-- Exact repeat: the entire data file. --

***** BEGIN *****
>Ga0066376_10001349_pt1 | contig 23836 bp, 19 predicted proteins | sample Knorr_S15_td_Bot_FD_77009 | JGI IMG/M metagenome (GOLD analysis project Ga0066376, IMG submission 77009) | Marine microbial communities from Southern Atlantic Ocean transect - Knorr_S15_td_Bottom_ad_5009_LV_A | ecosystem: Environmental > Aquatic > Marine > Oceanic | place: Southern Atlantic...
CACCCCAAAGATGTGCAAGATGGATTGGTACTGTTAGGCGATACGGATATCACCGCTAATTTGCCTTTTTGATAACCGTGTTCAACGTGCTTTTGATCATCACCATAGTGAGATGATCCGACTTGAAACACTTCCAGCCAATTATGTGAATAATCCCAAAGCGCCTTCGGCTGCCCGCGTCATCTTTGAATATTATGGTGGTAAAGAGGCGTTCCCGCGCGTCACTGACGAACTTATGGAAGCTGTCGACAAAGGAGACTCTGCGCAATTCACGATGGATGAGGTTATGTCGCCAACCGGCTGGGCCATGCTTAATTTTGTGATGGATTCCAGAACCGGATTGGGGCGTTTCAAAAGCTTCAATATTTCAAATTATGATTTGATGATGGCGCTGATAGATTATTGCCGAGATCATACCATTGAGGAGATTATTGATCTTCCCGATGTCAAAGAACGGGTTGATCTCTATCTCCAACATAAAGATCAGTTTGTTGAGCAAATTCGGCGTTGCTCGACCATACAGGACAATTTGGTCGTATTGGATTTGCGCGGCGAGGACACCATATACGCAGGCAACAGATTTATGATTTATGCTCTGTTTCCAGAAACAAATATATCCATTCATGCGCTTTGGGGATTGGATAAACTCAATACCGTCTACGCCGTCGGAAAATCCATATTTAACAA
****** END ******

>Ga0066376_10001349_pt1 | contig 23836 bp, 19 predicted proteins | sample Knorr_S15_td_Bot_FD_77009 | JGI IMG/M metagenome (GOLD analysis project Ga0066376, IMG submission 77009) | Marine microbial communities from Southern Atlantic Ocean transect - Knorr_S15_td_Bottom_ad_5009_LV_A | ecosystem: Environmental > Aquatic > Marine > Oceanic | place: Southern Atlantic...
CACCCCAAAGATGTGCAAGATGGATTGGTACTGTTAGGCGATACGGATATCACCGCTAATTTGCCTTTTTGATAACCGTGTTCAACGTGCTTTTGATCATCACCATAGTGAGATGATCCGACTTGAAACACTTCCAGCCAATTATGTGAATAATCCCAAAGCGCCTTCGGCTGCCCGCGTCATCTTTGAATATTATGGTGGTAAAGAGGCGTTCCCGCGCGTCACTGACGAACTTATGGAAGCTGTCGACAAAGGAGACTCTGCGCAATTCACGATGGATGAGGTTATGTCGCCAACCGGCTGGGCCATGCTTAATTTTGTGATGGATTCCAGAACCGGATTGGGGCGTTTCAAAAGCTTCAATATTTCAAATTATGATTTGATGATGGCGCTGATAGATTATTGCCGAGATCATACCATTGAGGAGATTATTGATCTTCCCGATGTCAAAGAACGGGTTGATCTCTATCTCCAACATAAAGATCAGTTTGTTGAGCAAATTCGGCGTTGCTCGACCATACAGGACAATTTGGTCGTATTGGATTTGCGCGGCGAGGACACCATATACGCAGGCAACAGATTTATGATTTATGCTCTGTTTCCAGAAACAAATATATCCATTCATGCGCTTTGGGGATTGGATAAACTCAATACCGTCTACGCCGTCGGAAAATCCATATTTAACAA